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The list and tuple index() method and `in` operator test for element containment, unlike similar tests for strings, which checks for sub-strings:

``````>>> "12" in "0123"
True
>>> [1, 2] in [0, 1, 2, 3]
False
``````

These two functions, search and rsearch, act like str.find() except they operate on any arbitrary sequence such as lists:

``````>>> search([1, "a", "b", 2, 3], ["b", 2])
2
``````
Python, 42 lines
 ``` 1 2 3 4 5 6 7 8 9 10 11 12 13 14 15 16 17 18 19 20 21 22 23 24 25 26 27 28 29 30 31 32 33 34 35 36 37 38 39 40 41 42``` ```def _search(forward, source, target, start=0, end=None): """Naive search for target in source.""" m = len(source) n = len(target) if end is None: end = m else: end = min(end, m) if n == 0 or (end-start) < n: # target is empty, or longer than source, so obviously can't be found. return None if forward: x = range(start, end-n+1) else: x = range(end-n, start-1, -1) for i in x: if source[i:i+n] == target: return i return None import functools search = functools.partial(_search, True) rsearch = functools.partial(_search, False) _doc = """\ %(name)s(sequence, subsequence [, start [, end]]) -> int or None Search a sequence[start:end] for a subsequence starting from the %(dir)s, returning the offset if it is found, otherwise None. >>> %(name)s([1, 2, "z", 2, "a", 3, 2, "a"], [2, "a"]) %(value)d If not given, start and end default to the beginning and end of the sequence. """ search.__doc__ = _doc % {'name': 'search', 'value': 3, 'dir': 'left'} rsearch.__doc__ = _doc % {'name': 'rsearch', 'value': 6, 'dir': 'right'} search.__name__ = 'search' rsearch.__name__ = 'rsearch' del _doc, _search ```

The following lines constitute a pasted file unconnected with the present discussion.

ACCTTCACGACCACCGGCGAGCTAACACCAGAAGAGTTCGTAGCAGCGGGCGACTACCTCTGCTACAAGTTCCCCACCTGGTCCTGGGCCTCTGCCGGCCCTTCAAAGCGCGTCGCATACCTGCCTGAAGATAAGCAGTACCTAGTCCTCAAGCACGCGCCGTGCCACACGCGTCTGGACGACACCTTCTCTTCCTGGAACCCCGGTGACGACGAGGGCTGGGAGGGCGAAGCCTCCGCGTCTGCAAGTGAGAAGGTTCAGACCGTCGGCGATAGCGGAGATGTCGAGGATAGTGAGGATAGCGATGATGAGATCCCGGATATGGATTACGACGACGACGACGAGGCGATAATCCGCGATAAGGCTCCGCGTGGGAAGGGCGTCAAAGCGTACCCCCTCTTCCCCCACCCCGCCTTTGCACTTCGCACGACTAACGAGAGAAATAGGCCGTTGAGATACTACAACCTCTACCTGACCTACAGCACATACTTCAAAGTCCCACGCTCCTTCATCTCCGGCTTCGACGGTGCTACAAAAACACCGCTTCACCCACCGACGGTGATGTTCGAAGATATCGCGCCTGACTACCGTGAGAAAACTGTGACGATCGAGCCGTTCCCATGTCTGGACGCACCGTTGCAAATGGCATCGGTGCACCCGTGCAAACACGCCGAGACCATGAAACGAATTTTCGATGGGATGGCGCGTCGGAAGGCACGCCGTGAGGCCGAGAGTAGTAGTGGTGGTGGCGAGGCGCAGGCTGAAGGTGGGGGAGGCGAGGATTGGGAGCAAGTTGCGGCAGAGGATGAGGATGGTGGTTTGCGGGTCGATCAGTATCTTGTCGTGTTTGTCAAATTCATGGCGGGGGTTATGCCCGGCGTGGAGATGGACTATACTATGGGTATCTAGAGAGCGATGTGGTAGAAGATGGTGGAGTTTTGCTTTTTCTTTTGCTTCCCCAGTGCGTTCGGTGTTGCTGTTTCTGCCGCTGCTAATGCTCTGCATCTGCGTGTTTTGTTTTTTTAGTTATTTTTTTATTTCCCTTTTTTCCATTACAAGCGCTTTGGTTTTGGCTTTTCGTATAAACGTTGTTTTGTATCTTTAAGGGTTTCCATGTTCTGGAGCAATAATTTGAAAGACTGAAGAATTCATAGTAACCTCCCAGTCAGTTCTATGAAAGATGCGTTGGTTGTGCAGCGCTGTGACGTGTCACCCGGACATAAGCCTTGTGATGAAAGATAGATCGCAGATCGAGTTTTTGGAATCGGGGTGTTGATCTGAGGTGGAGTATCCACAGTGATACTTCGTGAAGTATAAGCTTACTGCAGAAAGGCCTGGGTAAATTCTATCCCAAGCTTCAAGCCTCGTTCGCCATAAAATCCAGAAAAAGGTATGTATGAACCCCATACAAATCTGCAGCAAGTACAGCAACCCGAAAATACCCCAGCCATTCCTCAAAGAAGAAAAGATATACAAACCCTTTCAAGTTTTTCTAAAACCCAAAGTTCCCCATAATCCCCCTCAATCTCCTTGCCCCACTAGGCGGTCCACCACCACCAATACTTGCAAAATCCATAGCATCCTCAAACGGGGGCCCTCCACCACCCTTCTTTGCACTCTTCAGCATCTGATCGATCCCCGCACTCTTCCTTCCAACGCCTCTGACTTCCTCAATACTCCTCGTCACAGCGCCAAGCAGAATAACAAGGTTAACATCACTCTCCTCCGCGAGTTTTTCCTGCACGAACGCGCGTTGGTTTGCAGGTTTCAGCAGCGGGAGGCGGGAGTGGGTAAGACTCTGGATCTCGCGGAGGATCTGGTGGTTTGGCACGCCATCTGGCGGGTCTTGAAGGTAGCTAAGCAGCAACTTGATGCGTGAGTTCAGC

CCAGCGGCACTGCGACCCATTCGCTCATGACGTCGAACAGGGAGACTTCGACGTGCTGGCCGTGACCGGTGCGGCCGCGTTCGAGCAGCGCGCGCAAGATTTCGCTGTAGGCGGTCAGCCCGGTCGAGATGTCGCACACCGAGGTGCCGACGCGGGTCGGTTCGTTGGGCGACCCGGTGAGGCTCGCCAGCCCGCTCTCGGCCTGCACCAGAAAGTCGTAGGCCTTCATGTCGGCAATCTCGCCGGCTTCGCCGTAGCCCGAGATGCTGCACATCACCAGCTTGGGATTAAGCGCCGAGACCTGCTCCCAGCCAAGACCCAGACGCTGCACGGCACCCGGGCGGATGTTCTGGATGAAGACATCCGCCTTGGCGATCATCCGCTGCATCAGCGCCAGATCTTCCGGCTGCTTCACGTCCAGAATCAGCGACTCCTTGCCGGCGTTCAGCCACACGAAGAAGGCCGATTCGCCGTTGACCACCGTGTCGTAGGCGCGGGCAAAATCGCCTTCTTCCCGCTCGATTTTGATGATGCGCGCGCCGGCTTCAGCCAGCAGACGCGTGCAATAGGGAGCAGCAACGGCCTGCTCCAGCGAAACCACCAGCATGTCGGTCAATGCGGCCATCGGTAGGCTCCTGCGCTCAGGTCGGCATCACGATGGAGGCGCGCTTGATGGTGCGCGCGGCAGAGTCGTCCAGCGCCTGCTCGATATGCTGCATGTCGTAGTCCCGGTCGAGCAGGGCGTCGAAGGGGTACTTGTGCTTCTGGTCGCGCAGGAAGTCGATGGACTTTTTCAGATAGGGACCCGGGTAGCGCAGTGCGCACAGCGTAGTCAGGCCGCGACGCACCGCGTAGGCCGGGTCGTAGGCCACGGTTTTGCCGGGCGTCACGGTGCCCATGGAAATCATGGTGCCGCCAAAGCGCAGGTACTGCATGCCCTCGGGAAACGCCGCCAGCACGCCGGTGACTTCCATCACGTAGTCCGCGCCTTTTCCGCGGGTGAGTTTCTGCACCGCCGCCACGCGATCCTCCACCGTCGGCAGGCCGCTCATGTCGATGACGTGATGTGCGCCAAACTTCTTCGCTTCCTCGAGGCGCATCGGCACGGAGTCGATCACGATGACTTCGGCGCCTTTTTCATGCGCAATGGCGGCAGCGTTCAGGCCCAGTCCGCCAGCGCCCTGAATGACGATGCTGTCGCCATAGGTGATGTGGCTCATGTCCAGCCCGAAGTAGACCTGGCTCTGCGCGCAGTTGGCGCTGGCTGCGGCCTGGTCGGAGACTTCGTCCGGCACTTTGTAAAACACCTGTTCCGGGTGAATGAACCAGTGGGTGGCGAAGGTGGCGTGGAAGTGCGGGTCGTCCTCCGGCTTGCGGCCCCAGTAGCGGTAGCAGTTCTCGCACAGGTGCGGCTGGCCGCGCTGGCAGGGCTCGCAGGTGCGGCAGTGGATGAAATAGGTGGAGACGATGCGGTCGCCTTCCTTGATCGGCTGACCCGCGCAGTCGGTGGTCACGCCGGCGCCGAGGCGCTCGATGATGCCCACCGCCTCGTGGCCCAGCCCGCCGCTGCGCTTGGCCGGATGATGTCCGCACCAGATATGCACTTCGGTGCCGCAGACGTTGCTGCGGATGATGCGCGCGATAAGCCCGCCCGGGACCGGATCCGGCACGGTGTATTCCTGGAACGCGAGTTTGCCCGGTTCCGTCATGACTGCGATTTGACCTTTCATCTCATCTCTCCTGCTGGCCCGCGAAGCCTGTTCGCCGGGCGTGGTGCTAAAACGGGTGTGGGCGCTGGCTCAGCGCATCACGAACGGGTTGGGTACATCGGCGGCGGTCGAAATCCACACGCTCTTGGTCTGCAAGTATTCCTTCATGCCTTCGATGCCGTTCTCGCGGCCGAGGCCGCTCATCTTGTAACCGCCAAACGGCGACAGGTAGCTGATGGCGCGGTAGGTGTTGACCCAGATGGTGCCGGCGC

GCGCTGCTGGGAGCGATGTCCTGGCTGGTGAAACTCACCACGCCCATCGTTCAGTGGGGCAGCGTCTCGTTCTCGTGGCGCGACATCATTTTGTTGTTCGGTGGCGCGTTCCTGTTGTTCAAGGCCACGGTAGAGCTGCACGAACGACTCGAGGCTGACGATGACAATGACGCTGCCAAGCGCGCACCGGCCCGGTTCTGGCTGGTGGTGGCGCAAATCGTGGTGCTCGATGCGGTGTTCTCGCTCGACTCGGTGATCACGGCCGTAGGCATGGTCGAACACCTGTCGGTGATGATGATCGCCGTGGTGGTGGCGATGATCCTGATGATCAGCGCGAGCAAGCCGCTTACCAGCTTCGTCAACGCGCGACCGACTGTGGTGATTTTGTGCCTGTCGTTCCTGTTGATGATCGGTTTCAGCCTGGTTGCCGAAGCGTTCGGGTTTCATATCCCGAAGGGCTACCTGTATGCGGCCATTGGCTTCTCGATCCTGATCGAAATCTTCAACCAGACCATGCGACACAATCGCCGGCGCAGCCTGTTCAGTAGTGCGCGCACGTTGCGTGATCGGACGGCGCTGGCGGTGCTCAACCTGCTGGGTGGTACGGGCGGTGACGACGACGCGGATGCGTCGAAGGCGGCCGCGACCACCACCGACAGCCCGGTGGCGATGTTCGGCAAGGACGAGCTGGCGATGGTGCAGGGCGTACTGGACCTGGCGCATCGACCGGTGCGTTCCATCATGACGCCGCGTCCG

search() searches from the left, rsearch() searches backwards from the right, similar to the str methods find and rfind. Both take optional start and end indexes to limit the search.

Unlike str.find(), these return None if the sub-sequence is not found, instead of -1. This avoids the common error with str.find that -1 is a valid index into the string.

The search algorithm is not especially efficient, it is a simple, naive search, but for small lists it should be plenty fast enough.

 Created by Steven D'Aprano on Fri, 19 Aug 2011 (MIT)